Beyond the visuals: From Silence to Symphony

Do you know that sound is one of the most important tools of storytelling, yet often the least discussed? The visual dynamism of cinema has somehow overshadowed the significance of sound in films.

If we look at the history, we’ll find that there was an era of silent films, when the films were without dialogues. However, even then, it was the combination of visuals and sound design that helped filmmakers tell their stories and convey intended emotions. Consider Charlie Chaplin’s poignant scene in ‘City Lights,’ where he reunites with his lost girlfriend long after she regains her eyesight. We can’t even imagine the impact that scene had with mere visuals and without the melancholic soundtrack that enhances its emotional depth. So, it’s not that sound isn’t used enough; it’s simply not credited enough. Filmmakers who understand how to wield sound carry an extra arrow in their bow, it empowers their storytelling technique and enables them to create emotionally rich films.

We often hear applause for stunning visuals and breathtaking landscapes, but only recently have audiences begun to grasp the impact sound has on them and how it enriches their cinematic experience.

Filmmakers like Christopher Nolan, with films such as “Inception,” “Interstellar,” “Dunkirk,” and “Oppenheimer,” have often utilized sound as a leading storytelling tool, keeping visuals to a bare minimum. One of the best examples of this is the bomb explosion scene in ‘Oppenheimer.’

Here, we see Oppenheimer wearing protective glasses, witnessing the first-ever nuclear explosion test. The usual expectation for such a scene would be thunderous sound paired with glaring visuals. However, what we experience is deafening silence. The impact on the audience is profound; they enter a state of anticipation, holding their breath with mouths half open. After a long silence, suddenly, we hear the resounding sound. The timing is so unexpected that it takes the audience by surprise, pulling them deeper into the scene.

The most easily identifiable sounds in films are background scores. As viewers, our brains often capture the images while hearing becomes an unconscious process and we don’t realize how silence and sound is shaping our emotions. However, background music is just the tip of the iceberg; there are many variations of sound used in a film. Ambient sound, Foley sound, impact sound, crescendos, irregular notes, and even silence, if used thoughtfully, can elevate a film and enrich the viewer’s experience. So it is upto the filmmaker how skillfully he will make use of sound along with the visuals to convey the intended emotion of a scene.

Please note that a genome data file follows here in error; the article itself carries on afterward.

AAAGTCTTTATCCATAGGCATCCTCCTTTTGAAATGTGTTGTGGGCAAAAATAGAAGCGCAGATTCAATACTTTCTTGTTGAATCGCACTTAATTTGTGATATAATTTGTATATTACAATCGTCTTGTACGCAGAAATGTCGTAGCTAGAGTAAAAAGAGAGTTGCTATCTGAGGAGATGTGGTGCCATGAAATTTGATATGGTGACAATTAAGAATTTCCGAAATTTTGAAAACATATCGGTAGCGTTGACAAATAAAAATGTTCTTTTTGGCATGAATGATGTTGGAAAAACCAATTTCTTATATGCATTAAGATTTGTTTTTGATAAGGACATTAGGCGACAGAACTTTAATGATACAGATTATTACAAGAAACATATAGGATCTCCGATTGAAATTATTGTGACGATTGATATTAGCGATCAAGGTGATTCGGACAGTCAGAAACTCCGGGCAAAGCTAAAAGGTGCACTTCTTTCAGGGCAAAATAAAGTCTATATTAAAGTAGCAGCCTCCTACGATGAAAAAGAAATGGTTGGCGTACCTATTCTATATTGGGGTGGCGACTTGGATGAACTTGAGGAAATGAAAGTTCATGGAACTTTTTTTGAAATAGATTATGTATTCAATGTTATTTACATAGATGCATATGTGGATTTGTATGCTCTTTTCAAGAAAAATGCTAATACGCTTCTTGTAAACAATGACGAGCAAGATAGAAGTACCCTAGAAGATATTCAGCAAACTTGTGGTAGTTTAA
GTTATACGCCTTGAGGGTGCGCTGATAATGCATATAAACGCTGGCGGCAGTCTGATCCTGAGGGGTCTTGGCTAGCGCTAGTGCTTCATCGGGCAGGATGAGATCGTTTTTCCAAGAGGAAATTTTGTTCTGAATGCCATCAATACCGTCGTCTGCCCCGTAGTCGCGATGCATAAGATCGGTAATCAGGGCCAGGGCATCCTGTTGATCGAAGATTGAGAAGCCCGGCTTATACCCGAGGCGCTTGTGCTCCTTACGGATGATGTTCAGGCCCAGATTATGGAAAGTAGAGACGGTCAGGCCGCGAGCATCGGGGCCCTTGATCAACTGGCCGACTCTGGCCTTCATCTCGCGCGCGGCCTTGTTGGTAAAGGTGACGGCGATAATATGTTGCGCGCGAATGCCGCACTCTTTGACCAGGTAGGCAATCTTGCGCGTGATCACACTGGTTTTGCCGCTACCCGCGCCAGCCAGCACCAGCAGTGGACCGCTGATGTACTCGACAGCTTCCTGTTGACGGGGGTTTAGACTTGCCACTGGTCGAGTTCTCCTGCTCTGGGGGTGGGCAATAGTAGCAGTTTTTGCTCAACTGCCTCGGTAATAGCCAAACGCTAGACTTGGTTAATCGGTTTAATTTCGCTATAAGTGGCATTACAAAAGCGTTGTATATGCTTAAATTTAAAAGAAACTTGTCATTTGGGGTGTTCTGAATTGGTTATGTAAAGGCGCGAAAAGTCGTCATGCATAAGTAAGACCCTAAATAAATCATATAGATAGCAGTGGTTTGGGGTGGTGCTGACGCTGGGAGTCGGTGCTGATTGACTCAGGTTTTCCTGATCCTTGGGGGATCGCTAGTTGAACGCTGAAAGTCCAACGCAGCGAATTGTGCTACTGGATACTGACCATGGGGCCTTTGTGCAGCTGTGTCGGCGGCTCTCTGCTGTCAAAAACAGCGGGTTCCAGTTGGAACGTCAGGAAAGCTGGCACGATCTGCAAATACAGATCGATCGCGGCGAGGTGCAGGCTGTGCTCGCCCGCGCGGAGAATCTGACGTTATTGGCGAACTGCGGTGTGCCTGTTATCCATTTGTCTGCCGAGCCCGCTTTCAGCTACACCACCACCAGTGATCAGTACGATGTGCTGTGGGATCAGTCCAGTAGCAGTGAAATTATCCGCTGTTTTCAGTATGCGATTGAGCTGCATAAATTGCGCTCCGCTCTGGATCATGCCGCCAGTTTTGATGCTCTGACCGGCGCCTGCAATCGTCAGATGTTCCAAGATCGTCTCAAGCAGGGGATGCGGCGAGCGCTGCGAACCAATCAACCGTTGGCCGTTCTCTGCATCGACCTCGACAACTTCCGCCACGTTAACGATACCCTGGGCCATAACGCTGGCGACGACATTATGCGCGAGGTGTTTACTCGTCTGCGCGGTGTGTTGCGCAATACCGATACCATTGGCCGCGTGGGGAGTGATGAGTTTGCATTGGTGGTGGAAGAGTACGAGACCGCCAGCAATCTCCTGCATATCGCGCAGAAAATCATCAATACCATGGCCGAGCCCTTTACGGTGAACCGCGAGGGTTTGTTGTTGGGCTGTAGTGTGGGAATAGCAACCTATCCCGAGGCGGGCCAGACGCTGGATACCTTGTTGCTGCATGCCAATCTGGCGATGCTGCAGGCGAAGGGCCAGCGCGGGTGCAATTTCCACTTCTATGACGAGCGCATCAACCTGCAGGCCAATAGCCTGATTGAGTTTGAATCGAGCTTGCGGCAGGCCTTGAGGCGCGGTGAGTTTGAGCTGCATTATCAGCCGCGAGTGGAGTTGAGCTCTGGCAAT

Lets’ look at some example of films where filmmaker has utilized sound to their advantage.

James Bond theme

In James bond series, we often hear the recurring theme and it is enough to evoke certain emotions in the audience. Whenever Bond appears on screen and is about to perform a task or some actions, it often begins with the theme, preparing the audience for what comes next, immediately changing the mood of the audience to adventurous and stylistic.

Revelation of Mother in Psycho

In Alfred Hitchcock’s “Psycho” when the mother’s face is revealed in the end, the music in this scene is characterized by sharp, staccato violin notes played in a high octave. These screeching, dissonant sounds create an atmosphere of panic and terror, mirroring the chaotic and violent nature of the scene.

Dream Chase Sequence in Inception

During an action sequence where the characters are engaged in a high-stakes chase through shifting dreamscapes, Zimmer’s score features irregular strings that mimic the unpredictable twists and turns of the dream. The strings produce jagged, fragmented melodies that ebb and flow in unpredictable patterns, reflecting the characters’ struggle to maintain control amidst the surreal and rapidly changing environment. As the intensity of the chase escalates, so too does the frenetic energy of the strings, creating a sense of tension and urgency that drives the scene forward.

The Sound of Silence

Absence of sound is as significant as sound in the context of films. In Sofia Coppola’s “Lost in Translation,” the absence of dialogue speaks volumes about the isolation and disconnect felt by the protagonists amidst the busy streets of Tokyo.

Footsteps in Jurassic Park

In the movie “Jurassic Park,” when the characters are hiding from the dinosaur in the kitchen, the sound of the raptors’ claws tapping on the tile floor adds to the suspense and fear experienced by both the characters and the audience. The subtle yet distinct sound of the footsteps amplifies the sense of danger and imminent threat, intensifying audience’s attention and drawing them emotionally into the scene.

The zone of Interest

The film begins with a title card accompanied by a background score. However, the title card disappears after a minute of runtime, and for the next 3 minutes, we are enveloped in the score, which helps set the mood of the film. “The Zone of Interest” revolves around a commander building an idyllic life for his family next to a concentration camp. Filmmaker Jonathon Glazer utilizes sound as an effective storytelling tool. In the movie, the audience doesn’t see images of violence but rather hears them through an unsettling score that the director frequently uses in scenes where he draws attention to the violence. It is one of the rare but significant examples of how sound leads the emotional narrative, while visuals serve to create a contrast.

The next time you watch a film, pay close attention to everything you hear and be conscious of what and how it makes you feel certain emotions.

Pankaj Madaan

A filmmaker and a screenwriter known for his comprehensive knowledge of world cinema and insightful commentary on the Hindi film industry.

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